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1 Paul and I were both among the 26 signatories to the Cairns Declaration.
2 He had delegated one of his senior officers to participate in the central committee of the taskforce.
3 The mini-estates deserve their name because none of them covers more than 7,000 hectares of land. The total area covered by SABLs granted to local land groups for this purpose between 1998 and 2007 was less than 20,000 hectares.
4 Neither Norm nor Tony had been members of the NLDT or any of its three committees, but could still be counted as members of the land grab policy network.
5 Brian’s spreadsheet was never a complete list of all the SABLs granted to private companies, but it did include all of the leases that had been granted to private companies since 2003 and covered areas of more than 100 hectares. The Commission of Inquiry eventually dealt with 75 leases granted to private companies (Numapo 2013: 3).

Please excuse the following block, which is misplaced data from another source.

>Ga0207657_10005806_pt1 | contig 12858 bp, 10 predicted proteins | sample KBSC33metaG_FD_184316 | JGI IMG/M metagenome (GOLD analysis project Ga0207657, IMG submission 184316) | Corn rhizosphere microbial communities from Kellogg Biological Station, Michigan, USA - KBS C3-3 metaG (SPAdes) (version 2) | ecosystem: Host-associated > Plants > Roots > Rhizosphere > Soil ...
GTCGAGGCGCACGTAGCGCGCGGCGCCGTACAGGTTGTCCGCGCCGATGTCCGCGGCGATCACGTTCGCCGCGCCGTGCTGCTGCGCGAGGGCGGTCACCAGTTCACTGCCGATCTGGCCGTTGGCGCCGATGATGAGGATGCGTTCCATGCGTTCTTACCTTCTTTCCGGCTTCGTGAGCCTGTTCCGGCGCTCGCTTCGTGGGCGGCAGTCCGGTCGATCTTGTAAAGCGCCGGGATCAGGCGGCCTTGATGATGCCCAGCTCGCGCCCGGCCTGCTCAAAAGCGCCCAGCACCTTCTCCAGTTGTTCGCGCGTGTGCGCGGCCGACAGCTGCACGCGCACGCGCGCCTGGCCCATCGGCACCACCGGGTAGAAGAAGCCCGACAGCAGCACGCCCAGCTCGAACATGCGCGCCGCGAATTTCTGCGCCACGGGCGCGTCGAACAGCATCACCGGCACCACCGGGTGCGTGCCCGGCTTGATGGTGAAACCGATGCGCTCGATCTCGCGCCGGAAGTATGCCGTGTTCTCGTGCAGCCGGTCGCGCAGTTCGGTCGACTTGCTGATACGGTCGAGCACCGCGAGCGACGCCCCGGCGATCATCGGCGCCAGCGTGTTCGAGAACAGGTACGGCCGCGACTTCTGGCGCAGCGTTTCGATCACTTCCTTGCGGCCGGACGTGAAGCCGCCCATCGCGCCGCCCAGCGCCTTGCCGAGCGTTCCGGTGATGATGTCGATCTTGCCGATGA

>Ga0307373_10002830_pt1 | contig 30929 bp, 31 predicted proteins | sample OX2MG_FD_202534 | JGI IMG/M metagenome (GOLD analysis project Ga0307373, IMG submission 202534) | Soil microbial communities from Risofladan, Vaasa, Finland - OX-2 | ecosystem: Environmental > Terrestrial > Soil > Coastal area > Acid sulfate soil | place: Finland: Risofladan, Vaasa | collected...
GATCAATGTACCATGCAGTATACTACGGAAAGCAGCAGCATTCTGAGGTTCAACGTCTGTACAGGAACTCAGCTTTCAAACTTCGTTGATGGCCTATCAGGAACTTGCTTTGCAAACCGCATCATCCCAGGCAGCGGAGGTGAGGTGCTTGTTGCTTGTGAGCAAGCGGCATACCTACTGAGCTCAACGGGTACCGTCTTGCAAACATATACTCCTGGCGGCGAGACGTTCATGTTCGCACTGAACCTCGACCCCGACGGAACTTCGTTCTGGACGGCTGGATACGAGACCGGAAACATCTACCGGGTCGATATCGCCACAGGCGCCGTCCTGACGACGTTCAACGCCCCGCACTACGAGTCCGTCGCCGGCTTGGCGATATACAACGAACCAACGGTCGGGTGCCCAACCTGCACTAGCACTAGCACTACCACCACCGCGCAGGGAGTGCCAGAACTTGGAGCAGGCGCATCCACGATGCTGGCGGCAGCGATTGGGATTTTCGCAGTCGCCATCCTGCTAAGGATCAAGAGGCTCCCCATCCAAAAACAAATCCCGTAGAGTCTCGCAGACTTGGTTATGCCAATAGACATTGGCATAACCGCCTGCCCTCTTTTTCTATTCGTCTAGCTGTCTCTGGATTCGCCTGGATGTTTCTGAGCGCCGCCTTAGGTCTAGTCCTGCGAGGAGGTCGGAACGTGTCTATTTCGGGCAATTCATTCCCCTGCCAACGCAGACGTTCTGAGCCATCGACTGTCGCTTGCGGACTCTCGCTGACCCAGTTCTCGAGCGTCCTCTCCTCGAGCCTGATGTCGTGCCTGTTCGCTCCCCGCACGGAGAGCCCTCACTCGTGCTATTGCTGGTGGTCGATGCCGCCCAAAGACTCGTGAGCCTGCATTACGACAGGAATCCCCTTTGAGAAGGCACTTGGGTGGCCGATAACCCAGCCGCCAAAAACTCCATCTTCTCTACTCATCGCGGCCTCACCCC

6 The Management Committee was meant to include representatives from ‘Magisterial Services, the National Research Institute, the Constitutional and Law Reform Commission, Office of Urbanization, Department of Justice and Attorney General, Department of Provincial and Local Government Affairs, the Department for Community Development, Department of Lands and Physical Planning, Department of Treasury and Department of Planning and Monitoring’, while the Advisory Group was meant to include ‘Vice Chancellor, UPNG; Head, Social Sciences and Humanities, UPNG; President, PNG Real Estate Association; Head, Land Studies Unit, UniTech; Director, Transparency International; Director, National Agriculture Research Institute; Director, Institute of National Affairs; Director, National Research Institute (Chairman); Chairman of PNG Rural industries Council; President of PNG Bankers’ Association; President of PNG Chamber of Commerce and Industries; and the Chairman of PNG Association of NGOs’ (GoPNG 2010a: 34–5).
7 The implementation plan was drafted by an Australian consultancy company called Land Equity International (see Chapter 14) and funded by the Australian aid program.